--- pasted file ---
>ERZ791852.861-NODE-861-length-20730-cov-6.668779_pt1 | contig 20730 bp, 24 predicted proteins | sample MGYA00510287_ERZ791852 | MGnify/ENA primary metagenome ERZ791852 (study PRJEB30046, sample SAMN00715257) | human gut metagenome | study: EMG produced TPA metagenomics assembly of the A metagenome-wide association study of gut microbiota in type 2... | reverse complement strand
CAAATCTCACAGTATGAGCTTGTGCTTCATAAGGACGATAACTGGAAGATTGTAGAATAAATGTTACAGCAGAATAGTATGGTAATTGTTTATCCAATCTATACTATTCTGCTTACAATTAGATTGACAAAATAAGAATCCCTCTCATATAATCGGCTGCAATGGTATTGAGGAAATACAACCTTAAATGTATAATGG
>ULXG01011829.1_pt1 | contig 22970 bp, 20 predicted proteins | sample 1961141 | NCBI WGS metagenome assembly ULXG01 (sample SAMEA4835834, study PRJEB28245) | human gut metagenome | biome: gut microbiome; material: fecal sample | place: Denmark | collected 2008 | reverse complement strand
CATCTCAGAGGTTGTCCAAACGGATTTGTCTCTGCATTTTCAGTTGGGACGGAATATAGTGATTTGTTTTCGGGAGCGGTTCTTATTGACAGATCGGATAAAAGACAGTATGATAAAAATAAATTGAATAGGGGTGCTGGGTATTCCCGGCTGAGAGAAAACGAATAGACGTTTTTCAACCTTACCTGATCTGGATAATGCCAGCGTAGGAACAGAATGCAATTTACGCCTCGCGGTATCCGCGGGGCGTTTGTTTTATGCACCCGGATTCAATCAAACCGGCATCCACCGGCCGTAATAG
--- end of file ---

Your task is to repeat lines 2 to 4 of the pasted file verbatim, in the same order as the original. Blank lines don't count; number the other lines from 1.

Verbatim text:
CAAATCTCACAGTATGAGCTTGTGCTTCATAAGGACGATAACTGGAAGATTGTAGAATAAATGTTACAGCAGAATAGTATGGTAATTGTTTATCCAATCTATACTATTCTGCTTACAATTAGATTGACAAAATAAGAATCCCTCTCATATAATCGGCTGCAATGGTATTGAGGAAATACAACCTTAAATGTATAATGG
>ULXG01011829.1_pt1 | contig 22970 bp, 20 predicted proteins | sample 1961141 | NCBI WGS metagenome assembly ULXG01 (sample SAMEA4835834, study PRJEB28245) | human gut metagenome | biome: gut microbiome; material: fecal sample | place: Denmark | collected 2008 | reverse complement strand
CATCTCAGAGGTTGTCCAAACGGATTTGTCTCTGCATTTTCAGTTGGGACGGAATATAGTGATTTGTTTTCGGGAGCGGTTCTTATTGACAGATCGGATAAAAGACAGTATGATAAAAATAAATTGAATAGGGGTGCTGGGTATTCCCGGCTGAGAGAAAACGAATAGACGTTTTTCAACCTTACCTGATCTGGATAATGCCAGCGTAGGAACAGAATGCAATTTACGCCTCGCGGTATCCGCGGGGCGTTTGTTTTATGCACCCGGATTCAATCAAACCGGCATCCACCGGCCGTAATAG